1966Lots of controversy and few results
The eighth edition of the competition with the Jules Rimet Trophy was assigned to England after years of ‘splendid isolation’ from the rest of world football. Edmondo Fabbri’s side arrived at the tournament amidst a difficult atmosphere that would prove fatal for the Coach. Italy were drawn in Group 4 against bogey sides the Soviet Union and Chile along with North Korea who were appearing for the first time. The Azzurri’s first match was in Sunderland and goals from Mazzola and Barison were enough to defeat the South Americans. At the end, Fabbri announced: "If we play like that, we’ll go out straight away"
Abandoned by the directors and caught up by the internal politics, the team felt let down and defeat against the USSR followed three days after. At this point, a draw against the Koreans would have been enough to go through. Under pressure from the critics who were suggesting what team to play, Fabbri sent out a team that revolved around Rivera and Bulgarelli who weren’t in great shape. In Middlesbrough, Perani missed three clear chance before a Bulgarelli injury left Italy in crisis with just ten players on the pitch. Pak Doo-lk scored the goal with a shot across goal that left Albertosi with no chance and Italy returned home to Genoa where they were greeted by a volley of tomatoes from the crowd.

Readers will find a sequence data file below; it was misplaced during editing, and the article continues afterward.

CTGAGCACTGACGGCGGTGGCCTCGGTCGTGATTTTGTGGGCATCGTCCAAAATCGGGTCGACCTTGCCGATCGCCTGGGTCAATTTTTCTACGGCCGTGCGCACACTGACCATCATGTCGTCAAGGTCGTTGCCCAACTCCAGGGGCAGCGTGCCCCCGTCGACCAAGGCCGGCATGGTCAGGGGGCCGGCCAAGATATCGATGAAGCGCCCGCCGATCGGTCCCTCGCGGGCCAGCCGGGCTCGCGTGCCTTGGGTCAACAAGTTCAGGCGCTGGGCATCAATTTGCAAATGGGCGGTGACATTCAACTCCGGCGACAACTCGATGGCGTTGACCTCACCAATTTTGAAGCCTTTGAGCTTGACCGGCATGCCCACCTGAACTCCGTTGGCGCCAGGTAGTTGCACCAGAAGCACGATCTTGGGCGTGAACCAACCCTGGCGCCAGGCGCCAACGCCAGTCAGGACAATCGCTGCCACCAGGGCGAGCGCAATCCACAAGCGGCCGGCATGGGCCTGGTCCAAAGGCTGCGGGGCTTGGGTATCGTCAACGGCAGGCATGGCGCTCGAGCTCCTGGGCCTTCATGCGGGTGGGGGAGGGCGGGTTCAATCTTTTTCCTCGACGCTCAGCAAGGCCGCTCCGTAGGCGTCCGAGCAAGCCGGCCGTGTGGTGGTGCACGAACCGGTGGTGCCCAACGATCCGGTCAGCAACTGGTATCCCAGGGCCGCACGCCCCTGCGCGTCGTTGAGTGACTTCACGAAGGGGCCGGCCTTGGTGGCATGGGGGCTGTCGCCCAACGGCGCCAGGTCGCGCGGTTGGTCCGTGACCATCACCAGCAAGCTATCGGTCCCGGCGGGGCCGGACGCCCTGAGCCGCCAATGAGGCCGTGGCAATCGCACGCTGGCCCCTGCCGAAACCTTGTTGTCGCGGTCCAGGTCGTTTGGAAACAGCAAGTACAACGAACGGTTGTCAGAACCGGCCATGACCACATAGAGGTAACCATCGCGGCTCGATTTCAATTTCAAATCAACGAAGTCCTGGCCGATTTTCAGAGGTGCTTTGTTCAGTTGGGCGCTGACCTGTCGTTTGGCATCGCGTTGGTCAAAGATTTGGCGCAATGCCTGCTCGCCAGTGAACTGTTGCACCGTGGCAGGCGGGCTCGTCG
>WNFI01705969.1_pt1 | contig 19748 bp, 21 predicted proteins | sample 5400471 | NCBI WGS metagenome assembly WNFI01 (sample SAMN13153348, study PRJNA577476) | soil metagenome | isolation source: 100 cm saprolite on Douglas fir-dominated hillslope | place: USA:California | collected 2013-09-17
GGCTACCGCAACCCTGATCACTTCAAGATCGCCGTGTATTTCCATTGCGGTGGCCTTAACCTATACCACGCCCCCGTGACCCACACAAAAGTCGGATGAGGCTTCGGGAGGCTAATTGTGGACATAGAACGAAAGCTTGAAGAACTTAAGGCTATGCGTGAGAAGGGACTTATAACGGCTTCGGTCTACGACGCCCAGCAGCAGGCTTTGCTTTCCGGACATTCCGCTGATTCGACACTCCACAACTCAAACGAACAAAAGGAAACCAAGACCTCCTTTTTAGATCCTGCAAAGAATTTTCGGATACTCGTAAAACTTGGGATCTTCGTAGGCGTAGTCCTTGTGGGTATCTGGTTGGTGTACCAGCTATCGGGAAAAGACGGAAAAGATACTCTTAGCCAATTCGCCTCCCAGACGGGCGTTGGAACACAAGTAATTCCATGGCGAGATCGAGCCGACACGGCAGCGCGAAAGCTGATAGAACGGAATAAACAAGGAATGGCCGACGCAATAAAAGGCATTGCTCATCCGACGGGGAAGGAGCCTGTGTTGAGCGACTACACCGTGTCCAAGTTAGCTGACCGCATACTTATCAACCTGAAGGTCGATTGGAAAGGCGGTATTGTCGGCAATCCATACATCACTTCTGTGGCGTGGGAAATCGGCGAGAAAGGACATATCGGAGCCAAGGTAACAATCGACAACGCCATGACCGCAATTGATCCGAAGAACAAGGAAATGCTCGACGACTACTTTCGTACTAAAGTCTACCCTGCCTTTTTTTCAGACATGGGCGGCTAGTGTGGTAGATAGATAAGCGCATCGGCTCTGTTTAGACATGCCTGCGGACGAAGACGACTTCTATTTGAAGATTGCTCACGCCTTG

England went on to win the final at Wembley against West Germany. At 2-2 in extra-time, Hurst’s shot struck the underside of the bar before bouncing down. The Swiss referee didn’t see and following consultation with the Soviet linesman Bakhramov, gave the goal to spark the English celebrations. Hurst scored again in the second half of extra-time to make it 4-2. Queen Elizabeth presented the Jules Rimet Trophy to Bobby Moore as football returned to where it had been developed.